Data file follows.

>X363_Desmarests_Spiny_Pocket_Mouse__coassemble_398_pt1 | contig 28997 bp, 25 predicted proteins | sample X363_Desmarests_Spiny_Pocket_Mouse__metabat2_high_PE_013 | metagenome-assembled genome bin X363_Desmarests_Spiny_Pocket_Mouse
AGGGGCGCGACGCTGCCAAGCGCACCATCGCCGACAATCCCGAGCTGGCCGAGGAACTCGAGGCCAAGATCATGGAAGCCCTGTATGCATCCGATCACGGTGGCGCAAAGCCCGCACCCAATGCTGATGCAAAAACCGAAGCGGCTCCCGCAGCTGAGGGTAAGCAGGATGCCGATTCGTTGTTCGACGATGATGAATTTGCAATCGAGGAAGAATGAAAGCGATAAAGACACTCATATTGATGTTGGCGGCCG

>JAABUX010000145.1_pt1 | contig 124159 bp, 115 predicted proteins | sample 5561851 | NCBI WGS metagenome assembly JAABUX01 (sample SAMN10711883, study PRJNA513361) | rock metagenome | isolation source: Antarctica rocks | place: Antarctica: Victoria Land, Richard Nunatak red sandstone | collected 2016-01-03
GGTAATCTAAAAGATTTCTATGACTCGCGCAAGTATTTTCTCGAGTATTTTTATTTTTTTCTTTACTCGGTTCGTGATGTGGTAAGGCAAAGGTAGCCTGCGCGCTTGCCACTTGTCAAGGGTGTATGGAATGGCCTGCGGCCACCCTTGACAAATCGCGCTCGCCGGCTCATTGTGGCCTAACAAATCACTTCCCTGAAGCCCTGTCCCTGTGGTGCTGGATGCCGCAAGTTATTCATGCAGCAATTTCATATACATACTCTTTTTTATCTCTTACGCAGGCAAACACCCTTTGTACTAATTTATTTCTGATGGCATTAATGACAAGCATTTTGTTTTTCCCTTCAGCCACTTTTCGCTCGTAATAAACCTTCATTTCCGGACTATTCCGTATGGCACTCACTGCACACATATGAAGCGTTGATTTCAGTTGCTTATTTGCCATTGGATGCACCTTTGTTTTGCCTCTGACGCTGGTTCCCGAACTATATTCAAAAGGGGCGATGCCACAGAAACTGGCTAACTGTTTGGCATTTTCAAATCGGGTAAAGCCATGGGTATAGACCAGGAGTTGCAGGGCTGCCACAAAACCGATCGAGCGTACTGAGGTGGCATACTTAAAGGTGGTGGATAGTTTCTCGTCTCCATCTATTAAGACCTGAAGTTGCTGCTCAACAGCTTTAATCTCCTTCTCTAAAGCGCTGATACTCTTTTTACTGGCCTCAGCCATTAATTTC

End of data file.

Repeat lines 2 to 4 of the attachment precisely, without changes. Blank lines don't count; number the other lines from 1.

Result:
AGGGGCGCGACGCTGCCAAGCGCACCATCGCCGACAATCCCGAGCTGGCCGAGGAACTCGAGGCCAAGATCATGGAAGCCCTGTATGCATCCGATCACGGTGGCGCAAAGCCCGCACCCAATGCTGATGCAAAAACCGAAGCGGCTCCCGCAGCTGAGGGTAAGCAGGATGCCGATTCGTTGTTCGACGATGATGAATTTGCAATCGAGGAAGAATGAAAGCGATAAAGACACTCATATTGATGTTGGCGGCCG

>JAABUX010000145.1_pt1 | contig 124159 bp, 115 predicted proteins | sample 5561851 | NCBI WGS metagenome assembly JAABUX01 (sample SAMN10711883, study PRJNA513361) | rock metagenome | isolation source: Antarctica rocks | place: Antarctica: Victoria Land, Richard Nunatak red sandstone | collected 2016-01-03
GGTAATCTAAAAGATTTCTATGACTCGCGCAAGTATTTTCTCGAGTATTTTTATTTTTTTCTTTACTCGGTTCGTGATGTGGTAAGGCAAAGGTAGCCTGCGCGCTTGCCACTTGTCAAGGGTGTATGGAATGGCCTGCGGCCACCCTTGACAAATCGCGCTCGCCGGCTCATTGTGGCCTAACAAATCACTTCCCTGAAGCCCTGTCCCTGTGGTGCTGGATGCCGCAAGTTATTCATGCAGCAATTTCATATACATACTCTTTTTTATCTCTTACGCAGGCAAACACCCTTTGTACTAATTTATTTCTGATGGCATTAATGACAAGCATTTTGTTTTTCCCTTCAGCCACTTTTCGCTCGTAATAAACCTTCATTTCCGGACTATTCCGTATGGCACTCACTGCACACATATGAAGCGTTGATTTCAGTTGCTTATTTGCCATTGGATGCACCTTTGTTTTGCCTCTGACGCTGGTTCCCGAACTATATTCAAAAGGGGCGATGCCACAGAAACTGGCTAACTGTTTGGCATTTTCAAATCGGGTAAAGCCATGGGTATAGACCAGGAGTTGCAGGGCTGCCACAAAACCGATCGAGCGTACTGAGGTGGCATACTTAAAGGTGGTGGATAGTTTCTCGTCTCCATCTATTAAGACCTGAAGTTGCTGCTCAACAGCTTTAATCTCCTTCTCTAAAGCGCTGATACTCTTTTTACTGGCCTCAGCCATTAATTTC